I have mentioned, in varying levels of detail, that this year holds some unusual challenges for me and that my life will be fairly chaotic in the coming months. What I did not predict, however, is that I would have my attention pulled away so significantly by health concerns. I did not particularly need a reminder that health and fitness are important, but events in the past few weeks have certainly served to underscore that. Luckily, and I can be truly thankful for this, nothing has been particularly serious. The incidents that have cropped up in the past month have been just disruptive enough to make me more wary of larger problems, as well as the need to proactively take better care of myself. I am sharing this on my blog not to simply talk about myself, though. I am mentioning it here to encourage other writers (and everyone, really) to also take a moment to consider what they are doing to stay healthy and fit.
There are quite a few things that I could write about this week for my writing blog. I'm sure that if I tried hard enough, I could somehow work in a political message following the inauguration of President Trump, but I will leave that for others. I am somewhat tempted to address the issue of writing for the purpose of entertaining a large audience versus writing for literary art, but at least for now I will leave that for others also. For this blog post, I will focus on two recent milestones that I celebrated this past week.
One reason to celebrate was that I finished another novel first draft. This was the novel that I began in November for NaNoWriMo, and although I had hoped to finish it earlier, finishing it in about two-and-a-half months is substantially faster than spending years on manuscripts, which I've also done. My "worst" writing time has yet to be determined, because I started a novel in January 1985 and I have not yet finished it. I treat that as sort of a joke, although I do have plans to finish it eventually. This week, though, I was just glad to get to the end of the first draft of this much more recent project.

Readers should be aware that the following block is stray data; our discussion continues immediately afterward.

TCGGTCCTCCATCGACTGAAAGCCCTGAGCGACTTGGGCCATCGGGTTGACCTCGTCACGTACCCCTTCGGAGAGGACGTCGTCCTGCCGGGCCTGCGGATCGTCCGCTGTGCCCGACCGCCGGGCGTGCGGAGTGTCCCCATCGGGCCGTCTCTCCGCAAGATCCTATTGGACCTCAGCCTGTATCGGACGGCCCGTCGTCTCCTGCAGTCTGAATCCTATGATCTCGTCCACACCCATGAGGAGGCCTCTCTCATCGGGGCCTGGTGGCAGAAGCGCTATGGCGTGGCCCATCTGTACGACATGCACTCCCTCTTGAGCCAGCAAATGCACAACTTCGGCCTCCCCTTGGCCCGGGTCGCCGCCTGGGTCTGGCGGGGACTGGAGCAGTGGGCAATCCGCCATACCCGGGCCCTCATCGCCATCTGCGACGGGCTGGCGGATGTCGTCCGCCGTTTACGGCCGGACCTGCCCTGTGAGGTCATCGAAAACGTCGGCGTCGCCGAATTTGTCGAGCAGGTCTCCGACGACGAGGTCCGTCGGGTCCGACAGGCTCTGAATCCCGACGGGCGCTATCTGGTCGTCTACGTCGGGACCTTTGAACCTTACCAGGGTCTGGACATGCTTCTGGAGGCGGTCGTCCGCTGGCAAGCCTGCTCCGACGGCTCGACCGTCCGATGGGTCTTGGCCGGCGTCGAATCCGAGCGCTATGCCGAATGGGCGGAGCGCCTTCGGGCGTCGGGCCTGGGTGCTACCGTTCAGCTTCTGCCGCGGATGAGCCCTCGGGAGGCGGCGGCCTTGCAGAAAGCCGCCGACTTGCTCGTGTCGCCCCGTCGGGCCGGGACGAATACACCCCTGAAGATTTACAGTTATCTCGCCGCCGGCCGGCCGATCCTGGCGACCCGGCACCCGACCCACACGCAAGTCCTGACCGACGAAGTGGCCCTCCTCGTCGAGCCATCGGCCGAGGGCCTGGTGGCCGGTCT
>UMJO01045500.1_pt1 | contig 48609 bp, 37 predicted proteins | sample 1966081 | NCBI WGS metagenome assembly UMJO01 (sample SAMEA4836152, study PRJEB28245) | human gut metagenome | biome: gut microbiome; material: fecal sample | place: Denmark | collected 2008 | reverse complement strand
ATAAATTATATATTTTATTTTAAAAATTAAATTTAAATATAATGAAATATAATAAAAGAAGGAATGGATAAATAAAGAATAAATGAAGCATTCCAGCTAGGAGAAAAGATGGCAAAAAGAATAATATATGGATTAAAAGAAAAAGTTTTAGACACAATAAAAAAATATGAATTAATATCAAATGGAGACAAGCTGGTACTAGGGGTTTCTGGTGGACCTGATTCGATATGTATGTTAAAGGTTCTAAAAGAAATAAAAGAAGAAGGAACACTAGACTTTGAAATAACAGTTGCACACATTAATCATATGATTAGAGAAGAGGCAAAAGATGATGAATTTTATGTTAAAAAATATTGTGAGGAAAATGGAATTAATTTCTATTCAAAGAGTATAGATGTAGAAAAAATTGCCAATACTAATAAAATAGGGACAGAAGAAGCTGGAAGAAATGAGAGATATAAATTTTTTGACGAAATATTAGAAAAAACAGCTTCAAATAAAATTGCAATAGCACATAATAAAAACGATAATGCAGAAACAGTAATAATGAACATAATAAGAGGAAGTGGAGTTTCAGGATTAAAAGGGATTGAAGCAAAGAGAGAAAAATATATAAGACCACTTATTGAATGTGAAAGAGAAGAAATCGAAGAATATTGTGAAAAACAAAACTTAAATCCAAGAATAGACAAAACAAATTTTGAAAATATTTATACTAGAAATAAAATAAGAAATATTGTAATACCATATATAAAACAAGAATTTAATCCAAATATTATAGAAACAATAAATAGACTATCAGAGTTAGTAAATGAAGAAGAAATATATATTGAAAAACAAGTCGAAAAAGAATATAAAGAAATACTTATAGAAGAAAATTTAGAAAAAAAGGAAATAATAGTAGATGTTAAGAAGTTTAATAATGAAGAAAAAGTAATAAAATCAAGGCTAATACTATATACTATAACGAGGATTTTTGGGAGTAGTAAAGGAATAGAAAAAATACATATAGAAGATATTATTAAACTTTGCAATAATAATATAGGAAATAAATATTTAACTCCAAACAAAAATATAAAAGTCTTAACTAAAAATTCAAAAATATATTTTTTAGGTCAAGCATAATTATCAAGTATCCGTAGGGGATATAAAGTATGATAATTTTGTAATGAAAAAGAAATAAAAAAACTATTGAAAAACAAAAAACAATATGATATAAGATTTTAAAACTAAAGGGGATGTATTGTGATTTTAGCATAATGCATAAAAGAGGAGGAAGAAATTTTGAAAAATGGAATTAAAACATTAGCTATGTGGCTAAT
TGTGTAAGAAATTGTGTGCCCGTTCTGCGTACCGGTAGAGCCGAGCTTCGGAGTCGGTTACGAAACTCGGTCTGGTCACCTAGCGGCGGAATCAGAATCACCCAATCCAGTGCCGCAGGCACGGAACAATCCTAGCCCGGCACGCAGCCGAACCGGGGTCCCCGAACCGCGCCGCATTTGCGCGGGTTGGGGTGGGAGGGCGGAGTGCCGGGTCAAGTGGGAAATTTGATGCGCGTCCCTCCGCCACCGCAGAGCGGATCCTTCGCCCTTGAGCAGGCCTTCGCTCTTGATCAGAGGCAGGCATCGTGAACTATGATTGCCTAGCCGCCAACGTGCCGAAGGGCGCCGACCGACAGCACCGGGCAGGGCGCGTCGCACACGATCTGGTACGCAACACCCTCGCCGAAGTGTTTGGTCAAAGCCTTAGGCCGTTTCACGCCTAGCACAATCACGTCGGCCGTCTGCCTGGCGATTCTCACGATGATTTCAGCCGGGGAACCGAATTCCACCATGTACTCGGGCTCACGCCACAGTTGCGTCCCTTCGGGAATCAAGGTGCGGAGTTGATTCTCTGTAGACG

Would it be trite to use my last blog post of the year to do a year-end summary, or to talk about my goals for the coming year? Perhaps, but I'm going to do it anyway. :-) I will talk about my goals for 2017 first, because that is the easiest: There are none! With as many changes and disruptions as I can expect in my personal life in the next six to eight months, any goals would likely need to be set aside anyway. I do intend to keep writing and publishing, but that is more about my general intent than actual goal-setting.
It's Thanksgiving here in the United States, and I would like to take this opportunity to thank other writers who have helped me over the years and especially in the past year. While none of them can perform magic to make my older writing projects perform better in the marketplace, in various ways they have helped me press on with new projects that I hope will reach much larger audiences. Some, like Emily, have known me for many years, while others, such as Lynn, are more recent acquaintances. The help I have received from other writers has ranged from moral support to technical information to market understanding, and I am thankful to them all for giving me the confidence to continue writing with the hope of achieving commercial success as well as artistic expression.
As I write this, people around the world are preparing to embark on a literary journey, many for the first time. Like me, they have hopes of writing a novel in November as part of NaNoWriMo (National Novel Writing Month, although it's definitely international now). The challenge of being a "WriMo" is to craft at least 50,000 words in a new novel during November. Not starting ten minutes before, not finishing half an hour past... but writing at least 50,000 words in November. Thirty days, at around 1700 words a day. Easy? For some, maybe. For many, it's a challenge to fit that amount of writing in amongst daily non-writing demands.
In this blog post, I will share some information about the path I have taken multiple times, a path that will take you from being a NaNoWriMo novelist to having your book for sale on Amazon (and other retailers) for people around the world to read and enjoy. But don't get me wrong. I'm not going to tell you how to win awards, or become rich and famous, or write something that will endure for centuries. Those are paths I have not walked (yet) with my books, so what value would there be in my advice on those matters? None, to be sure. But as for the mechanics of it all... completing the book and seeing it available for sale to friends, family, and complete strangers? That I have done, and that I can walk you through. While this blog post won't hit every detail, it will give you an idea of what lies ahead. Interested? Read on!